Genistein induces growth arrest and suppresses telomerase activity in brain tumor cells

Aik Kia Khaw, Jacklyn Wei Yan Yong, Guruprasad Kalthur, M. Prakash Hande

Research output: Contribution to journalArticlepeer-review

51 Citations (Scopus)


Genistein, a soy isoflavone, has been reported to exhibit multiple effects, such as inducing cell cycle arrest, triggering apoptosis, inhibiting the activation of NFKB and inactivating several signaling cascades in human cancer cells. In vivo studies demonstrating antiangiogenesis and antimetastatic effects of genistein have also been reported. Here, we demonstrate that genistein inhibits the growth of glioblastoma multiforme and medulloblastoma cells with different TP53 mutations and radio-responses by arresting the cells at G2/M phase of the cell cycle. The cell cycle arrest was found to be independent of DNA damage and such an arrest was sustainable for at least 10 days even after drug removal. Annexin V staining revealed absence of apoptotic or necrotic cell populations after genistein treatment. This supports the observation that genistein induces insignificant DNA damage and indicates that the cell cycle arrest triggered does not lead to cell death. Gene and protein expression studies reveal similar changes in the same pathways following treatment in the cell types tested. Genistein was also able to inhibit telomerase activity resulting in telomere shortening. Thus, we demonstrate, for the first time, that genistein induces growth arrest in association with telomerase inhibition in brain tumor cells via the suppression of TR- and TERT mRNA. By elucidating the mechanisms of anticancer effects after genistein treatment in brain tumor cells, there will be a premise for the incorporation of genistein dietary sources to complement radiotherapy in brain tumor patients.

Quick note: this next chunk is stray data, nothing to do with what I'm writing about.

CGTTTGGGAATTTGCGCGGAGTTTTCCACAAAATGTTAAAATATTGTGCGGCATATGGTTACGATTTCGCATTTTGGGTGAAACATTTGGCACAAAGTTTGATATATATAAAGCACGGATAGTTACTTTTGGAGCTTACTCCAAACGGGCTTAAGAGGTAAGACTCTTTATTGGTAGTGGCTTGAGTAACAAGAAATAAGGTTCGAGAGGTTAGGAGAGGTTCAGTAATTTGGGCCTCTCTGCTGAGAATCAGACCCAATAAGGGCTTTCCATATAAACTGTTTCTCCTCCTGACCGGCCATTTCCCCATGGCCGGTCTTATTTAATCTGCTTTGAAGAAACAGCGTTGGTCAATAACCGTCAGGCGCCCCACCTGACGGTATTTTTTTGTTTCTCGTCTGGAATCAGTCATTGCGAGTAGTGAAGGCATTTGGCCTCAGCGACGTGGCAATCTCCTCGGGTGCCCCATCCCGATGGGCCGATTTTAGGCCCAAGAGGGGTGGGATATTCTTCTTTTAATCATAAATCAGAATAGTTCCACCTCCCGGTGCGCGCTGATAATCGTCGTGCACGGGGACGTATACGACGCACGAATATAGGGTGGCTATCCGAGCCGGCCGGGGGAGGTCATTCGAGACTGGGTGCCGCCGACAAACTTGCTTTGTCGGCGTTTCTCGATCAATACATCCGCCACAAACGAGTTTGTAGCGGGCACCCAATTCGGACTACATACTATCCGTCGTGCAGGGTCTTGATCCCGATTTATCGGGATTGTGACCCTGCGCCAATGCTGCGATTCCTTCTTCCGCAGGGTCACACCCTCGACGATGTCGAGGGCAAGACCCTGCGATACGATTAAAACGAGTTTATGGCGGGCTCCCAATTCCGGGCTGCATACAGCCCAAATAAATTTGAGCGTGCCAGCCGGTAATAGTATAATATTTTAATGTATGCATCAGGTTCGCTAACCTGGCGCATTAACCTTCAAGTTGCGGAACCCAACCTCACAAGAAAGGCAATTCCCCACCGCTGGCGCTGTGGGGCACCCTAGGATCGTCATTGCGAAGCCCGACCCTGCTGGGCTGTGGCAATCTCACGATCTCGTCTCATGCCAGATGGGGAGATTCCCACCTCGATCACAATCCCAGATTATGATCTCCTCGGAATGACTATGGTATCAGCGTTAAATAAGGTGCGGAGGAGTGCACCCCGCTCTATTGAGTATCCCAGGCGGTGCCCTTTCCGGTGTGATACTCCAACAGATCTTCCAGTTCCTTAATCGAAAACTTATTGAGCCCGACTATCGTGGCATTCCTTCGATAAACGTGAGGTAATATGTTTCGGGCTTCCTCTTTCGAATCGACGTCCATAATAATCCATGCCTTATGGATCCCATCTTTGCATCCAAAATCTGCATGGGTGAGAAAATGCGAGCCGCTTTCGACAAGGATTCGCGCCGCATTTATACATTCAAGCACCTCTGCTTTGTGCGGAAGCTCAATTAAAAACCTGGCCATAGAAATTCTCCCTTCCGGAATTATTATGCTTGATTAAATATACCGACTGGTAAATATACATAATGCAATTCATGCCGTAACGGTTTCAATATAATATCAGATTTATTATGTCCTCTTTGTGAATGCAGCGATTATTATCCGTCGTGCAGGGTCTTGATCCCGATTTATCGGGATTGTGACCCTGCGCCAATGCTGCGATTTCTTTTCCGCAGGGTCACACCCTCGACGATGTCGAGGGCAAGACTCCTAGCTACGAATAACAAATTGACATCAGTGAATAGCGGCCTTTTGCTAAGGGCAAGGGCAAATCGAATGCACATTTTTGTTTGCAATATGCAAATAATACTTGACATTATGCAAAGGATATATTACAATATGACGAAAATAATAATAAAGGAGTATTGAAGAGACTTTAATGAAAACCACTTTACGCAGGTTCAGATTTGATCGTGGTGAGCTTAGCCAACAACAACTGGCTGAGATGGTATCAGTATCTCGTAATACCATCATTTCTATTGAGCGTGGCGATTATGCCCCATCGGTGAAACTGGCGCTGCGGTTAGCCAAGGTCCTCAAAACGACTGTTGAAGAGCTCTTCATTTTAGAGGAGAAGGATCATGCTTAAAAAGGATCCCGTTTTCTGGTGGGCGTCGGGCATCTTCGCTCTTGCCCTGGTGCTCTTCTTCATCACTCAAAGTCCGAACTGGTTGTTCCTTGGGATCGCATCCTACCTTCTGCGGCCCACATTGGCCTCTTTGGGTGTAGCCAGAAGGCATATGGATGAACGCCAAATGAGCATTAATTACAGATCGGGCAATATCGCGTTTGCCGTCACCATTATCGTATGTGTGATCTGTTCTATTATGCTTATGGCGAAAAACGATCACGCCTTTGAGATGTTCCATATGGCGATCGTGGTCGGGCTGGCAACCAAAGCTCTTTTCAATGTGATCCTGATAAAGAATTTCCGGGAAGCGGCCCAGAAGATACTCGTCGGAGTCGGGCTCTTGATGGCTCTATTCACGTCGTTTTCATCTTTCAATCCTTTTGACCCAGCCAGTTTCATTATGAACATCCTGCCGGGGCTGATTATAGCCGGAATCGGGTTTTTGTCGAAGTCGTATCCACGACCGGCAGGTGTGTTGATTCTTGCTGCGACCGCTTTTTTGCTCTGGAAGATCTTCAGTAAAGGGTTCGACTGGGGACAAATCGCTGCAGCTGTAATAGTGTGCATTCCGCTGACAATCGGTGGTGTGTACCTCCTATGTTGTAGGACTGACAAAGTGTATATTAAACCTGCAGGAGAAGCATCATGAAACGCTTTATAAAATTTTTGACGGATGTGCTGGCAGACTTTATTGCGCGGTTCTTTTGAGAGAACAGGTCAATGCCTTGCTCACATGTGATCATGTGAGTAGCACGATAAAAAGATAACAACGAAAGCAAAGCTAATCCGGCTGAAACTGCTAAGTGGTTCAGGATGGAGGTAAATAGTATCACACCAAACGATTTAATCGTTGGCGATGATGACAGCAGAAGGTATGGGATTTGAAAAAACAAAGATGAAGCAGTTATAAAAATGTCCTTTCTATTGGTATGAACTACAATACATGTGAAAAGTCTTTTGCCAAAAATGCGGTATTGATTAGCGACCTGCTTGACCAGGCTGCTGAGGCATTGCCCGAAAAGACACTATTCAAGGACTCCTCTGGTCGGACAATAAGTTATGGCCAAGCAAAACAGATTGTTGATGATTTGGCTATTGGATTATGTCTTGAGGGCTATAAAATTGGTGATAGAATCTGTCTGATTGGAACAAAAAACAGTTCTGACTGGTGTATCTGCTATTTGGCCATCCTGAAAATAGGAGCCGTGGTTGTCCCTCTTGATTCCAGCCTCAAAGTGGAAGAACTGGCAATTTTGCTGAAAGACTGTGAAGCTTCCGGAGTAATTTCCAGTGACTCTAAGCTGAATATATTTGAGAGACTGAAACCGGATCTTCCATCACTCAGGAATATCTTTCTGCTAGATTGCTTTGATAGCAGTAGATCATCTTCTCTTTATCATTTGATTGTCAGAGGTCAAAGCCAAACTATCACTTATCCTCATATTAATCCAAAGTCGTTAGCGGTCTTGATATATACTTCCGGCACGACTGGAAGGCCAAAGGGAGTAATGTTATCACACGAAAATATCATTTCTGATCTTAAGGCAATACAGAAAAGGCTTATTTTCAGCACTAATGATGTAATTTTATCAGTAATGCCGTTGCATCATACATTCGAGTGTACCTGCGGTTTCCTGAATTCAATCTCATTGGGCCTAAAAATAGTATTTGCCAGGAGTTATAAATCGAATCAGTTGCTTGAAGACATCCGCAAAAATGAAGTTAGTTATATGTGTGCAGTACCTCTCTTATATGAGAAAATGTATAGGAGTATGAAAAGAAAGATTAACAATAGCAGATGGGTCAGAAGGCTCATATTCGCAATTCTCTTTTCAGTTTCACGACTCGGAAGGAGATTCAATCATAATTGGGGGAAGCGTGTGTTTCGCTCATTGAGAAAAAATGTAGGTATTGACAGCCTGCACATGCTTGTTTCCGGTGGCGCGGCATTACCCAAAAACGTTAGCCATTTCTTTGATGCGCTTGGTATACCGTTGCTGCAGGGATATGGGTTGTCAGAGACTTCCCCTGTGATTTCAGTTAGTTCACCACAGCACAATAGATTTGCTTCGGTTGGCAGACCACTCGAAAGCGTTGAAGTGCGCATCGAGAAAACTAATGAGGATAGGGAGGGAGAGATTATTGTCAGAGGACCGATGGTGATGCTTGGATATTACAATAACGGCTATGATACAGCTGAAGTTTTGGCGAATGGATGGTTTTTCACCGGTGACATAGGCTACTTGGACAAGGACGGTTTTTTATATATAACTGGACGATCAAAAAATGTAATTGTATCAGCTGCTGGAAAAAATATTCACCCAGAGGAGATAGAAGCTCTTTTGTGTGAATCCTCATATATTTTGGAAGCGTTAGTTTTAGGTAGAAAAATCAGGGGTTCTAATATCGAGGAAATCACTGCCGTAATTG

Original languageEnglish
Pages (from-to)961-974
Number of pages14
JournalGenes Chromosomes and Cancer
Issue number10
Publication statusPublished - 10-2012

All Science Journal Classification (ASJC) codes

  • Genetics
  • Cancer Research


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